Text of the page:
“Bearer of risk.” That’s the way Richard Cantillon described an entrepreneur. The funny thing about it is that while the public believes that entrepreneurs are a risky lot, they spend a lot of thought, energy, and time to mitigate and manage risks. Risk and its management is the central theme to entrepreneurs.
When you pause to realize that entrepreneurs are the bearers of risk, you realize that entrepreneurism must then necessarily be about avoidance of risks until the rewards can be received. Expressed more simply, you must survive long enough to get lucky.
Surviving Long Enough
I was pondering the challenges of small business as I was chatting with my friends at corporate jobs. Every year or so, Microsoft holds an MVP summit, which collects two thousand MVPs with hundreds of Microsoft employees so that they have the chance to share information and feedback. Since most of the MVPs are at small organizations – typically one-person consulting organizations – and Microsoft is a much larger organization, it’s a mashup of small business entrepreneurs and large business politics.
In the conversations we had, I realized that many of my friends who now work for Microsoft were, at least at one time or another, entrepreneurs. They had their own small consulting organizations. They ran their own companies. They had a fire in their belly to change the world through their individual contribution. Some were lured away by the promise of benefits and a steady paycheck. Some were nudged into the role by spouses or significant others who couldn’t accept the high degree of variability in pay that they were making as entrepreneurs.
In the end, with only a few exceptions, the people at Microsoft were entrepreneurs, and they didn’t survive as entrepreneurs. Whether it was a choice to reduce the strain or to feed themselves and their families, for the most part the converts were the entrepreneurs who could no longer bear the risk.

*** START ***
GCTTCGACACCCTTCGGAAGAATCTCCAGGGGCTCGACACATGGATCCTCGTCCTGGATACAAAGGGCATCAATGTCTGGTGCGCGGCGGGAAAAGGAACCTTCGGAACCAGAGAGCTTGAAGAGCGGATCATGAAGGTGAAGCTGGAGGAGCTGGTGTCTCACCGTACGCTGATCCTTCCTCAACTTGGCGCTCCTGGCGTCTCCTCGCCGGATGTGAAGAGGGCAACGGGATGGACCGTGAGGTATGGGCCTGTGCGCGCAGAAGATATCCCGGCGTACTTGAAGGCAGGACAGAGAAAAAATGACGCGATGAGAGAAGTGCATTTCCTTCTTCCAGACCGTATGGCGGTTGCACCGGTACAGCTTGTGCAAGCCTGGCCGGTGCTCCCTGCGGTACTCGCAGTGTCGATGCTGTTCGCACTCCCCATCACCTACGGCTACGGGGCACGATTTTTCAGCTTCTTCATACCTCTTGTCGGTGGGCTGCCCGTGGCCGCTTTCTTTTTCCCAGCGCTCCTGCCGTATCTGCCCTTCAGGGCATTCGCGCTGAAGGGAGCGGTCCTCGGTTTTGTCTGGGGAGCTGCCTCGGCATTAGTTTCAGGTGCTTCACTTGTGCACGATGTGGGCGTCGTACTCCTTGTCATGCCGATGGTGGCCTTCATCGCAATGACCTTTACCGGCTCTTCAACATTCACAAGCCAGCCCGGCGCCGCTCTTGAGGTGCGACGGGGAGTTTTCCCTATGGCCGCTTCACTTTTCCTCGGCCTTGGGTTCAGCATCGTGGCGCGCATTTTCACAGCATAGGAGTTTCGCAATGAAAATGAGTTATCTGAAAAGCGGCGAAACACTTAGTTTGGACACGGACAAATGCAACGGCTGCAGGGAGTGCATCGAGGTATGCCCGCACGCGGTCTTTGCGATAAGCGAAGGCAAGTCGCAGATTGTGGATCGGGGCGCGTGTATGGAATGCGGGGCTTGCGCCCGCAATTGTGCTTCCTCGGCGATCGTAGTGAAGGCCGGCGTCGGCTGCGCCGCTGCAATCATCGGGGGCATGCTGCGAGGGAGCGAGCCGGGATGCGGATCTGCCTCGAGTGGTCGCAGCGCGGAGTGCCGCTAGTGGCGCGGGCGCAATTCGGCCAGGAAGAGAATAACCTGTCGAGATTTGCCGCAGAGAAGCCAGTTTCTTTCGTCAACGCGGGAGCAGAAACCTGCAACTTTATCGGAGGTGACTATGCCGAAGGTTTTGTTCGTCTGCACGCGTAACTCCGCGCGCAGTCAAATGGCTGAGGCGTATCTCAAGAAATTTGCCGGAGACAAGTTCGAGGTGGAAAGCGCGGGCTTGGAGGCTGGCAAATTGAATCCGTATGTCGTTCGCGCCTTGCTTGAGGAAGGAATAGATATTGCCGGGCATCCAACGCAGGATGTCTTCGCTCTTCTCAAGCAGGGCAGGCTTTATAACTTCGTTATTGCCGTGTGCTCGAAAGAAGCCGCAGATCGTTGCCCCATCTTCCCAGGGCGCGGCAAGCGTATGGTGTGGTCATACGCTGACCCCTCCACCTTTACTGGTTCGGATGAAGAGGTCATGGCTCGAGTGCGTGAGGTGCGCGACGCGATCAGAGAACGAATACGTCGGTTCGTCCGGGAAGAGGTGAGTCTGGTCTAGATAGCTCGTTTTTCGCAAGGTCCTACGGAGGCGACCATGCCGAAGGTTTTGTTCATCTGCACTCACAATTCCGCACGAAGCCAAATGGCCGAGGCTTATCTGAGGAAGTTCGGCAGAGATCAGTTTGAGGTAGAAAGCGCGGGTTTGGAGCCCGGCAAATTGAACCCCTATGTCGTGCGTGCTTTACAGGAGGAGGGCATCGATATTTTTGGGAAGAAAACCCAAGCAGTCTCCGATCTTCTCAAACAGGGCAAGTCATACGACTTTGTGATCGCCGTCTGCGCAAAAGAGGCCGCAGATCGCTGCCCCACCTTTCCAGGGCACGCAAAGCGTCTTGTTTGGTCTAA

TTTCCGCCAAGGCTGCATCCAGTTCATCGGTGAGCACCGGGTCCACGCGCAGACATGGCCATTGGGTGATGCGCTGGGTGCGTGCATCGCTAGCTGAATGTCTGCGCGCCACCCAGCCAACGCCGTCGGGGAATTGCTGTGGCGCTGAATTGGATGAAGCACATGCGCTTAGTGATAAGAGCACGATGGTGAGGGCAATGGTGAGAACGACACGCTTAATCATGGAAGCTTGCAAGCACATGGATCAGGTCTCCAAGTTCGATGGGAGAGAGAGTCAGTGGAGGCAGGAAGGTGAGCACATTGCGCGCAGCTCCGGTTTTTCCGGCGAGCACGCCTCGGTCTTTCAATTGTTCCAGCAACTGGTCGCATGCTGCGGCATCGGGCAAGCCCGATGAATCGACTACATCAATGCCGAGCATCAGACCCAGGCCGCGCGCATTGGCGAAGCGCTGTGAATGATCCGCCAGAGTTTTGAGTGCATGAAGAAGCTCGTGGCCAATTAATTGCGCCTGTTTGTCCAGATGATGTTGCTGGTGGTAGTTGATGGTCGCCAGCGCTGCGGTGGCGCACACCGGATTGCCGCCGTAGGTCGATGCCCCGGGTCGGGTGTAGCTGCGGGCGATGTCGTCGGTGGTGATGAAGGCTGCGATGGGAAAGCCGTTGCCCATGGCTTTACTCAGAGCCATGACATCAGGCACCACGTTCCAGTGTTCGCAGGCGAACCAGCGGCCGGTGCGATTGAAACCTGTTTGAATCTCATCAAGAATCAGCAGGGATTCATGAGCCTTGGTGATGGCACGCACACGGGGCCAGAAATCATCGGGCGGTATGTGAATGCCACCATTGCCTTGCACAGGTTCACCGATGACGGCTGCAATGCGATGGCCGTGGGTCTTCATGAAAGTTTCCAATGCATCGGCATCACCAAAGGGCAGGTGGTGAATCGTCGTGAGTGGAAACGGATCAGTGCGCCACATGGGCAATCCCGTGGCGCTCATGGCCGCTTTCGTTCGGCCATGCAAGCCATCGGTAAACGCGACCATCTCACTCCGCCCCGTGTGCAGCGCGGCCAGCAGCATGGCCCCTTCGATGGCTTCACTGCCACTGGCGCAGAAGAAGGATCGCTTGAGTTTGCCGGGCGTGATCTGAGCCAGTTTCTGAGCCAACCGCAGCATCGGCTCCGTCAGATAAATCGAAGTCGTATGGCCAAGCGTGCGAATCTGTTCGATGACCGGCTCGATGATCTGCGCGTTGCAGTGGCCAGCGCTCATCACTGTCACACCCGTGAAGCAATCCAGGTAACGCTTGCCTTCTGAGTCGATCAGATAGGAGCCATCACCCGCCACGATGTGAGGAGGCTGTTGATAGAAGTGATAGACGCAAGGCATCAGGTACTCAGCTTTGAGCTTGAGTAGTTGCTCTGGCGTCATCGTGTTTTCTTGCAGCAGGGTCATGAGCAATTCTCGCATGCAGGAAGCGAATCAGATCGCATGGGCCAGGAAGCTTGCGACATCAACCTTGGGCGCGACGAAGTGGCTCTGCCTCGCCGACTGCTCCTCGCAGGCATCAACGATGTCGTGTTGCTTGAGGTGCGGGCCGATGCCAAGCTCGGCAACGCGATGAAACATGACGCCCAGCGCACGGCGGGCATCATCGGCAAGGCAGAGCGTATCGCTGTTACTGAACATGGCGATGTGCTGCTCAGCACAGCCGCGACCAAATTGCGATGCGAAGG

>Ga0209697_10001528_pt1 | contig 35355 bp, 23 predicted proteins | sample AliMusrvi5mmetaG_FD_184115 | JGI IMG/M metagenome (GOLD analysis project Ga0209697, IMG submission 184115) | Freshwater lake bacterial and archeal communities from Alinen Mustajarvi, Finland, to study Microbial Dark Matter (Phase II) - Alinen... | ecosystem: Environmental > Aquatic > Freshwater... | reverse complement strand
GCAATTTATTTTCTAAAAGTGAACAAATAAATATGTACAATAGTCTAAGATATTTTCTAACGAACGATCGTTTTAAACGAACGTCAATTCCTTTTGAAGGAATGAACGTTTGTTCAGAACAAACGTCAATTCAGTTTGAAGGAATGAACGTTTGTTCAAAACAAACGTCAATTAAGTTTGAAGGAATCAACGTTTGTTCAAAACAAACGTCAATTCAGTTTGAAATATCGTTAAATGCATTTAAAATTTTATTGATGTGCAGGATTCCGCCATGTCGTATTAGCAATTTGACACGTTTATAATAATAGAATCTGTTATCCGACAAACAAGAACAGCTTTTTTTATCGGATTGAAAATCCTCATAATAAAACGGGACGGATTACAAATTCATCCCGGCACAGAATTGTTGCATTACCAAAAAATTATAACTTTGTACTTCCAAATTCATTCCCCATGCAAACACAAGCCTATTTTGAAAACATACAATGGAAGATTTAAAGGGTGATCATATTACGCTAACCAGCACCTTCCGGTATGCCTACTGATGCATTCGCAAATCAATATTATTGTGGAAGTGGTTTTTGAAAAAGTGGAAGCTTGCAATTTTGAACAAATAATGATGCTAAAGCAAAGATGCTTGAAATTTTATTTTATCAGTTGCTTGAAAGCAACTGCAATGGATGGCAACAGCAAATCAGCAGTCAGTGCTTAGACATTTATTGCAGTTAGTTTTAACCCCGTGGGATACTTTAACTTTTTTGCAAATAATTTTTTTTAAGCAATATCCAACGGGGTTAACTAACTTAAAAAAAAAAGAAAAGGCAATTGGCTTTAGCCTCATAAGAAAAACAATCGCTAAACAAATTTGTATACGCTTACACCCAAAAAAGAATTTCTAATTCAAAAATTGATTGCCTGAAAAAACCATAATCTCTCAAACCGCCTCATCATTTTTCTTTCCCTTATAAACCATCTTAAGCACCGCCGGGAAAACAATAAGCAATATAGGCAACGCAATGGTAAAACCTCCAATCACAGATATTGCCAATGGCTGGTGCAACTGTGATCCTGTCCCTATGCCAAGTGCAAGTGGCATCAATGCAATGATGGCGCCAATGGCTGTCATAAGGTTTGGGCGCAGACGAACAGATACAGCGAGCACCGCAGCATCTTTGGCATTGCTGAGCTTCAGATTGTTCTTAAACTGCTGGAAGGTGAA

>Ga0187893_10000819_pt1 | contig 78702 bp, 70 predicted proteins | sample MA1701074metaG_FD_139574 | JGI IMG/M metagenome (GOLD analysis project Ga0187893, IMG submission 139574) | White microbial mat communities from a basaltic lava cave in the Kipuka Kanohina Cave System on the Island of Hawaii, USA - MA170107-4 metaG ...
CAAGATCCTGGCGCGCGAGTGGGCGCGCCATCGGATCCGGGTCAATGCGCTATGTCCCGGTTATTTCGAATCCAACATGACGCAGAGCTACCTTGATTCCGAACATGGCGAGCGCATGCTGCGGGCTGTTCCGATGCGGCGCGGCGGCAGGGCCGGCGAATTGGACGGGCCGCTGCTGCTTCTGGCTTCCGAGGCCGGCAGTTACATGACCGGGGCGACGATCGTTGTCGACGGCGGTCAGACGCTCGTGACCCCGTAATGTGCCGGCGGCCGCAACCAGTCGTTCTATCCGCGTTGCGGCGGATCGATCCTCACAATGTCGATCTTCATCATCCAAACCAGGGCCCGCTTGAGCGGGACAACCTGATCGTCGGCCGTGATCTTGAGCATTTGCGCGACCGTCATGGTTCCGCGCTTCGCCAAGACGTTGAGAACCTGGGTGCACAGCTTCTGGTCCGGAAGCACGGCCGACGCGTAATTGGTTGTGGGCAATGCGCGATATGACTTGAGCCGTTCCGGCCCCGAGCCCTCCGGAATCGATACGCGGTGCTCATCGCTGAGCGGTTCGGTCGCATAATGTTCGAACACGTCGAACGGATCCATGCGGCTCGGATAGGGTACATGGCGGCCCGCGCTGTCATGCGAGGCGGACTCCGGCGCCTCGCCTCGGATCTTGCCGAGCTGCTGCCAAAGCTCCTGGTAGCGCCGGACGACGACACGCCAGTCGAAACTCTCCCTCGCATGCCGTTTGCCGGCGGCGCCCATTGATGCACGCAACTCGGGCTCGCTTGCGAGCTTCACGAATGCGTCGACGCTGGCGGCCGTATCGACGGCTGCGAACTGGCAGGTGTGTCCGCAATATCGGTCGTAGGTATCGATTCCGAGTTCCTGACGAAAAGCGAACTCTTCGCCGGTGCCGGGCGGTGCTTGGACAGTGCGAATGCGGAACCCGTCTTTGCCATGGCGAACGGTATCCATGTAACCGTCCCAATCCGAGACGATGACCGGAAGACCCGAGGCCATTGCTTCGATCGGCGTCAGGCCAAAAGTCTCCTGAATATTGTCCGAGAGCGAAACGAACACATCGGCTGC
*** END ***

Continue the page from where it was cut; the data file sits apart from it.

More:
“Chance favors the prepared,” said Louis Pasteur. Here, he uses chance, where today we’d use the word luck. He was speaking about preparation and timing and the need to be ready. Many like to believe that success is a formula that can be followed. You put raw ingredients in on one end, and on the other end, you get the completed sausage called success. However, this ignores the fact that even wildly successful people fail sometimes. If we believe that there’s a deterministic formula to follow, how do we explain failures?
We explain failures by realizing that we live in a probabilistic world, not a deterministic one. (See The Halo Effect.) That means we can’t know for sure that we’ll be successful. We only can create factors that increase our chances of success. We seek, as Pasteur says, to increase our chances of getting lucky.
I’ve been incredibly blessed to have been a full-time entrepreneur for more than the last dozen years. I wanted to offer three tips on how to survive long enough to get lucky.
- Keep the Need Low – Do whatever you can reasonably do to keep your recurring cash requirements low. This includes your salary. The less you have to take from the business, the more you have to put back.
- Stock the Storehouse – One of the things that experience has taught me is that there will be lean times. When you’re making money, you need to be stocking the storehouse. I mean this both in terms of bank accounts and long-term bets that will pay off well but only over the long term.
- Fail, Just Not Fatally – Having a failure and being a failure are different. Look forward to failure as a teacher. Just make sure that you’re managing the risk so that your failure isn’t fatal.